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PoHymn: A Rustling in the Stagnant… June 17th, 2015

 Jonathots Daily Blog

(2615)

PoHymn June 17

I’ve Done That

A man honking his horn,

Angry with the hour of rush

I know him

I understand, my brother

I’ve done that

A woman complaining of heat

Who six months earlier spoke a chillier regret

I am with my sister

She is me

I’ve done that

A little boy trapped in a web of lies

Trying to fly away from the spider

I see you, little friend

I, too, have been tangled

I’ve done that

A plump fellow with goals to reduce

Explaining the complexities of his burdened diet

Your words are mine

Your results I own

I’ve done that

Compassion is simple if you open your heart

For the task is frightening when first you start

So smile with tenderness as you breathe a prayer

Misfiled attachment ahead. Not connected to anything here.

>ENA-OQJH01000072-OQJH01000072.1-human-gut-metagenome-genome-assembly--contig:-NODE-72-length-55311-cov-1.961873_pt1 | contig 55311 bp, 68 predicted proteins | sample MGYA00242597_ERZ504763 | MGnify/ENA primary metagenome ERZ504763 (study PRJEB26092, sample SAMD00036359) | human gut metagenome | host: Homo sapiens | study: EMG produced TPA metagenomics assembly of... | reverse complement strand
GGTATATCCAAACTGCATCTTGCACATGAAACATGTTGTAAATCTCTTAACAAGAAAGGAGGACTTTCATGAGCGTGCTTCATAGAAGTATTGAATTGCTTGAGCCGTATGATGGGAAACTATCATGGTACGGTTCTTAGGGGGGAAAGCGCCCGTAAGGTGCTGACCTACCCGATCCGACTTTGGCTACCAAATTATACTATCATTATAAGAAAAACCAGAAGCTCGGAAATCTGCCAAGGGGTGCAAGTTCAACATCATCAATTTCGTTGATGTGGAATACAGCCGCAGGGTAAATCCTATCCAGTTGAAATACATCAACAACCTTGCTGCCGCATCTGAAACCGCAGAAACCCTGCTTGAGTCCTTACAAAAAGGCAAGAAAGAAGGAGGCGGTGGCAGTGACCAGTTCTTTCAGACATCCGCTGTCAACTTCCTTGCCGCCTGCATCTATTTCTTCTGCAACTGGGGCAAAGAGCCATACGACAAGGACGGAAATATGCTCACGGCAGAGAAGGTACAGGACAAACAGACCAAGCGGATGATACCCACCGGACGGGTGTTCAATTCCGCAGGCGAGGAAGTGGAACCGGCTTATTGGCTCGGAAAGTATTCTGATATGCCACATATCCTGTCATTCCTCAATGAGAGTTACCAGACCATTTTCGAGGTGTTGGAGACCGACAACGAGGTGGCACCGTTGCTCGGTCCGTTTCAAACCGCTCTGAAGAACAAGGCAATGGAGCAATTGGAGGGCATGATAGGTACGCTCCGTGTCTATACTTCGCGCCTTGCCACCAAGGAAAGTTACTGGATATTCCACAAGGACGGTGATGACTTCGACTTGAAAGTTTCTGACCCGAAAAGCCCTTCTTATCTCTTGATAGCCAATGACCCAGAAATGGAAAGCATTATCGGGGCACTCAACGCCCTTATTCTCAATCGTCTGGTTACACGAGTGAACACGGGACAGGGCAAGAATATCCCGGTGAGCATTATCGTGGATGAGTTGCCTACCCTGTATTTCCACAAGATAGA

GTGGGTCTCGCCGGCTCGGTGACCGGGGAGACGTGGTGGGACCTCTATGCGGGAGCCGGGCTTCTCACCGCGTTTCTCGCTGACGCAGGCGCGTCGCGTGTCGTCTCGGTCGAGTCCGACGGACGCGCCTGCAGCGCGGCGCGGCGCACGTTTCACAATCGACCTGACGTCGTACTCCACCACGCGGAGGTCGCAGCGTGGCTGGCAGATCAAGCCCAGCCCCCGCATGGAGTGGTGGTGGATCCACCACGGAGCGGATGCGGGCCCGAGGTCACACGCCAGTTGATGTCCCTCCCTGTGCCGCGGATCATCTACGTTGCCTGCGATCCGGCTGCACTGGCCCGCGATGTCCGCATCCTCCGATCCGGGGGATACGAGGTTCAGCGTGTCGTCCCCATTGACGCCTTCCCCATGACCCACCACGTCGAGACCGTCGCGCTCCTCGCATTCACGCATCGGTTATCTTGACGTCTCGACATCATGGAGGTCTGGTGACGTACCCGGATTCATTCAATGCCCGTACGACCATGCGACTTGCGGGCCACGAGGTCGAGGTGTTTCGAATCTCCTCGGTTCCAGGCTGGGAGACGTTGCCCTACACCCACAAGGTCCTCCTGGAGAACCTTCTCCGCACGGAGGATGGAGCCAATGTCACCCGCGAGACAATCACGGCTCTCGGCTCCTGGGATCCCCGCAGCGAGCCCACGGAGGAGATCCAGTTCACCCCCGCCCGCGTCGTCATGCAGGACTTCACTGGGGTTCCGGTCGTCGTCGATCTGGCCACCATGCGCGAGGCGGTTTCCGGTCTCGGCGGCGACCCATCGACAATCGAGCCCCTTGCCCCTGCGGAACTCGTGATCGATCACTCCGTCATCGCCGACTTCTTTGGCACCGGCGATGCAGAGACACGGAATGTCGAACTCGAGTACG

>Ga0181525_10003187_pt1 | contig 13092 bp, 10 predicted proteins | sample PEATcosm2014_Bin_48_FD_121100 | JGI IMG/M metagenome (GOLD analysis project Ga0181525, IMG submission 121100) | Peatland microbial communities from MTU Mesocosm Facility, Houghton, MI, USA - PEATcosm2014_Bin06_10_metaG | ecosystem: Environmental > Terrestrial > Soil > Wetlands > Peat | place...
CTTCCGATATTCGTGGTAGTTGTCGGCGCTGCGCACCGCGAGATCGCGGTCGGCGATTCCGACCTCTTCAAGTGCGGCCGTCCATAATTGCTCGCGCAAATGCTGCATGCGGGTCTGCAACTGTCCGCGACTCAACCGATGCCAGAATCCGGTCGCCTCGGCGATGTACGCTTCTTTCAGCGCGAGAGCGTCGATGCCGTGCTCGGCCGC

Remembering your weakness as you show you care. 

 

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***************************

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WITHIN

A meeting place for folks who know they’re human

 $3.99 plus $2.00 S&H

 

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Quatrain of Popcorn… November 26, 2013

Jonathots Daily Blog

(2079)

Orville Redenbacher

Oil me up

Burner the heat

Shake it, baby

Butter than ever

The producers of jonathots would humbly request a yearly subscription donation of $10 for this wonderful, inspirational opportunity

Click for details on the SpirTed 2014 presentation

Click for details on the SpirTed 2014 presentation

Please contact Jonathan’s agent, Jackie Barnett, at (615) 481-1474, for information about scheduling SpiriTed in 2014.

click to hear music from Spirited 2014

click to hear music from Spirited 2014